The Origins of REDemption Part 1

As you can tell by the title, this is going to be in multiple parts. I have been torn between whether I should go into the background in blog form or via our Official REDemption YouTube Channel, but I guess it should be here. After all, it can get quite lengthy. No one wants to sit at their computer and watch a “talking head” for that long!

At any rate, the story begins back in 1993-1994. I took English AP with a wonderful teacher named Linda Fowler. (For every year of school, my English teachers were always my favorite…except for junior year, when the curriculum was British literature. I can’t explain why, but back then I just didn’t enjoy that period.) The class wasn’t strictly English work: we also mixed in some learning about various schools of art, like Surrealism.

This was my first exposure to a man named Max Ernst, whose art had a profound impact on me. I found him to be more talented than the granddaddy of Surrealist painting, Salvador Dali. To some that might be sacrilege; to me, it’s simply a matter of personal preference. While I did enjoy Dali’s work, Ernst’s hit me on an emotional level.

At that point in my life, my artistic expression had been limited strictly to writing. I used to draw when I was younger (elementary school age), but as I got older, I abandoned that. The only time I drew in middle school was when I was in art class. When I got to high school and I did not have to take art, I stopped drawing completely.

Max Ernst’s work inspired me to give drawing another shot. I set about composing many bizarre, surreal images using regular and colored pencils. In fact, the other day I was cleaning out a desk at home and found several of them. (I think some pictures are in order!)

So you may wonder, “How did Max Ernst inspire you to write a zombie comic?” Well, I’m getting there.

After a brief explosion of Surreal creativity, the fire died down a little for me. I wanted to keep drawing, but I didn’t feel any inspiration to create anything whacky or nightmarish anymore. Then I thought, “Why not draw something that actually tells a coherent story?”

This wasn’t that farfetched of an idea for me. I believe it was in 8th or 9th grade when, after reading Frank Miller’s THE DARK KNIGHT RETURNS, I really wanted to draw a comic book. So I came up with a character who was a blatant rip-off of Batman and drew several “issues.” (I bet I have these embarrassing things lurking around somewhere too!)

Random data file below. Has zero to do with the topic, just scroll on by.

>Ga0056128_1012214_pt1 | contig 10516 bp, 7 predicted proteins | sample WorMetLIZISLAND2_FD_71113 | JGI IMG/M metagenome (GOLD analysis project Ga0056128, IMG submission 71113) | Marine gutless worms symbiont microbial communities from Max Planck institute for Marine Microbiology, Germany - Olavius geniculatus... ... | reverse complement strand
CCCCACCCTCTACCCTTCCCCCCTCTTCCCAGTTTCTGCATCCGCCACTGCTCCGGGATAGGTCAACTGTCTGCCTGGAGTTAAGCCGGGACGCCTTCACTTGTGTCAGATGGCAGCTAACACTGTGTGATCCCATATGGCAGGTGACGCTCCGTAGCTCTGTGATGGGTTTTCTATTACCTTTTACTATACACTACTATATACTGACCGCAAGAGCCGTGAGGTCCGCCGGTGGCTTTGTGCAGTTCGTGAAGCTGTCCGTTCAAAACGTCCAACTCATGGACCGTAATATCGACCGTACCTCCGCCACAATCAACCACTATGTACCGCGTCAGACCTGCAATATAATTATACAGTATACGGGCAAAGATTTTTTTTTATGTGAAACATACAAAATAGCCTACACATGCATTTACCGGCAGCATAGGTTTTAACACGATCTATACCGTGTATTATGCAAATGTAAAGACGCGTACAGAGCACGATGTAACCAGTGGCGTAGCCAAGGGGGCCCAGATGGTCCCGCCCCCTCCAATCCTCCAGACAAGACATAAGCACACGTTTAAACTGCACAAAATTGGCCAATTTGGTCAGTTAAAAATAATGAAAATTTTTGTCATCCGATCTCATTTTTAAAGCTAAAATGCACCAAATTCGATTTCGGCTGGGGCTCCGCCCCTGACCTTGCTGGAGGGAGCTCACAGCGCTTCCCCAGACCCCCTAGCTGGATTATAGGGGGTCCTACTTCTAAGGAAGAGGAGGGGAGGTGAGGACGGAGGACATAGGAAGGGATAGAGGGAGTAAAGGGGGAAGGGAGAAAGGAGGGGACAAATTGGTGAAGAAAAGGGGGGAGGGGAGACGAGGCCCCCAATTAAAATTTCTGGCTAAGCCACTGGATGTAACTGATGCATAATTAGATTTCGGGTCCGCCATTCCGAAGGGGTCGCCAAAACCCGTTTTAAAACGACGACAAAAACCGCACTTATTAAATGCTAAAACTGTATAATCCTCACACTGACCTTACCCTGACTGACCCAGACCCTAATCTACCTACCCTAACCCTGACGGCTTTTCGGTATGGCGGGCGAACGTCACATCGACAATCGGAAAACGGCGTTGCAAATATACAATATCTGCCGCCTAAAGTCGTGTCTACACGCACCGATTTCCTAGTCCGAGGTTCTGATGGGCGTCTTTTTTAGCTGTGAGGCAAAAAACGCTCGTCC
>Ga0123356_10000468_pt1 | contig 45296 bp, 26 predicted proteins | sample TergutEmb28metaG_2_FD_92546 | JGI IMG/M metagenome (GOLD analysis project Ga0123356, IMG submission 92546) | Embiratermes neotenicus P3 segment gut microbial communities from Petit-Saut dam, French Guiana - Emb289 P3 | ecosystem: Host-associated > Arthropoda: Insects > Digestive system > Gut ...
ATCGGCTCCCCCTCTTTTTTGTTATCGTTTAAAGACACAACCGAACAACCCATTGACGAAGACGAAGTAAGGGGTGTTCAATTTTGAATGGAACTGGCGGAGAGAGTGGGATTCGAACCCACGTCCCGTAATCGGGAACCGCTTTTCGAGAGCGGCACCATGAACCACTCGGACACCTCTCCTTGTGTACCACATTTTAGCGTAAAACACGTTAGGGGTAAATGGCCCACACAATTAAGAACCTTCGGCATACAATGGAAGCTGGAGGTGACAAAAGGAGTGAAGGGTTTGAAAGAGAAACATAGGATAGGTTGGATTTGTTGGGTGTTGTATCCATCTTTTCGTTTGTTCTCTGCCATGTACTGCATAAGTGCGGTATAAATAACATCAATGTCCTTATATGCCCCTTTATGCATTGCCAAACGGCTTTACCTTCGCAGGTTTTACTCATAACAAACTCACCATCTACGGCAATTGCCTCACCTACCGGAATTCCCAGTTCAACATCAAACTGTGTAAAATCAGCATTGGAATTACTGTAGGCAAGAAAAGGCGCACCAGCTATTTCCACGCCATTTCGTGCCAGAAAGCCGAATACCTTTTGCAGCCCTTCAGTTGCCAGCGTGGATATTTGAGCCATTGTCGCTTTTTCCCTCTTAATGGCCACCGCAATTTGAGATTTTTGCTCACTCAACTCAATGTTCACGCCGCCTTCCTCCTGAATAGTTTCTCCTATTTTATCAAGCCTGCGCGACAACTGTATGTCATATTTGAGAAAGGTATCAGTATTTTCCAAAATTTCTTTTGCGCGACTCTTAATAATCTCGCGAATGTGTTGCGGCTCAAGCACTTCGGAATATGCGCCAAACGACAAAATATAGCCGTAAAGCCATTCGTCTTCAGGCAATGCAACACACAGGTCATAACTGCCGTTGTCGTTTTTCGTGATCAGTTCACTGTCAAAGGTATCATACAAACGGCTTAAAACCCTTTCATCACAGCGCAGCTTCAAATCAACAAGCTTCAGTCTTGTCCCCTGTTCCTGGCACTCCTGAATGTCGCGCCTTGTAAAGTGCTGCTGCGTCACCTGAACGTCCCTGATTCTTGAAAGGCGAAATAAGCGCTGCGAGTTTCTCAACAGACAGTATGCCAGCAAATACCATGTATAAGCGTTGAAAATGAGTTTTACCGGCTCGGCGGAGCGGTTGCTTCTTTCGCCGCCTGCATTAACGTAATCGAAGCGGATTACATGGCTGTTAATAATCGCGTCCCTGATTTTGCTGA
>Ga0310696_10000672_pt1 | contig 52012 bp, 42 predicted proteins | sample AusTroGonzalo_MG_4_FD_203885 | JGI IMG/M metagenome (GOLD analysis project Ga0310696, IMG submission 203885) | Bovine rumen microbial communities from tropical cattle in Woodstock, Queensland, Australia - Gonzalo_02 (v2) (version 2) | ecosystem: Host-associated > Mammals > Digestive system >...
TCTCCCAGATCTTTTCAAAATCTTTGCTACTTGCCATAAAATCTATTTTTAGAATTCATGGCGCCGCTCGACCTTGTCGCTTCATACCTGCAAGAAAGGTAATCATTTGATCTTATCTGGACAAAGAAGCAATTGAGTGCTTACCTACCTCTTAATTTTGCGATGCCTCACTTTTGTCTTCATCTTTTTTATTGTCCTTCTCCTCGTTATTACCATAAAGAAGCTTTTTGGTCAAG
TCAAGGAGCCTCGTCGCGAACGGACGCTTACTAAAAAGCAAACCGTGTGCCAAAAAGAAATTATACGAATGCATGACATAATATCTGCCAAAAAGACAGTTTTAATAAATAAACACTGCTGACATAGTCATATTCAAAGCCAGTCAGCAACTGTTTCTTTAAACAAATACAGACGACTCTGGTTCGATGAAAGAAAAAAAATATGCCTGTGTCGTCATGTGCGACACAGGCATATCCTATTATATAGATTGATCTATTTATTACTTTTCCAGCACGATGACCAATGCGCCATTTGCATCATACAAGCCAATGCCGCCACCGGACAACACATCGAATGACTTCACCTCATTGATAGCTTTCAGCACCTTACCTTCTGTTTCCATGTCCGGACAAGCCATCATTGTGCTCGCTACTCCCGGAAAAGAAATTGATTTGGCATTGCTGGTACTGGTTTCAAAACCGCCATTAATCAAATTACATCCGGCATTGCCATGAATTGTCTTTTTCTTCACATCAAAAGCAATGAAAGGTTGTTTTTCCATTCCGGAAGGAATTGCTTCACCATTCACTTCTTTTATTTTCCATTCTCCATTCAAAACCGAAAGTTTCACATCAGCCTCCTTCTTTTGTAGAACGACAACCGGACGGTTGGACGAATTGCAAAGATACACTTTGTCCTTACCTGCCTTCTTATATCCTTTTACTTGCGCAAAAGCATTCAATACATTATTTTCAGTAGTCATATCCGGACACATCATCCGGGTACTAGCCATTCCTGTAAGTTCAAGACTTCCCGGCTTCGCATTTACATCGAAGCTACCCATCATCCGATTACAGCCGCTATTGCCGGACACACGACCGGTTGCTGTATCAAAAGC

As an interesting aside, I wanted to mention that here we stumble upon something else that has been a key feature of every form of artistic expression in which I have engaged: when I first start out, I always rip off whoever inspired me to get into it in the first place. With writing, my initial novel attempts ripped off Stephen King. (There was a vampire story a little too similar to ‘SALEM’S LOT, and another story about cyclical evil in a small town that was very close to IT.) In music, I wrote a lot of overly complex, meandering songs that completely aped the Smashing Pumpkins.

Anyhow, I don’t remember where the idea came from, but I decided to compose a “mini-trilogy” comic, which I called “Of Forces Beyond.” The name implies that the story might feature some kind of Lovecraftian monster from beyond our dimension, but it doesn’t, so I can’t explain the name. It sounded good, so I stuck with it.

The story concerned a group of four American soldiers in Vietnam. In the opening they get into¬†a firefight, which they win. Upon examining the corpses of the enemy, they realize these soldiers have injuries that are much older than the wounds they just earned in the shootout…FATAL injuries. In other words, they just had a battle with men who should have already been dead.

Some time later, they are ambushed again, and one member of the group gets killed. However, shortly after this second fight is over, their killed comrade RISES UP FROM THE GROUND and attacks them. They shoot him…stab him…bludgeon him…but he keeps coming at them, until one member of the group puts a bullet through his head, and he drops like a stone. (Any good horror fan will recognize a Romero inspiration there: “Kill the brain, and you kill the ghoul.”) From this point on, the surviving soldiers become obsessed with discovering just what the hell is happening.

I drew the comic in 3 “acts” or parts. Each one was 8 pages long. Looking back on it, I didn’t do too bad. I’m no Johnny Carruba, but I did pretty good just the same. *wink*

Well, that’s enough history for now. Please, go back to the main page and enjoy the show!


~~~~~Steve G.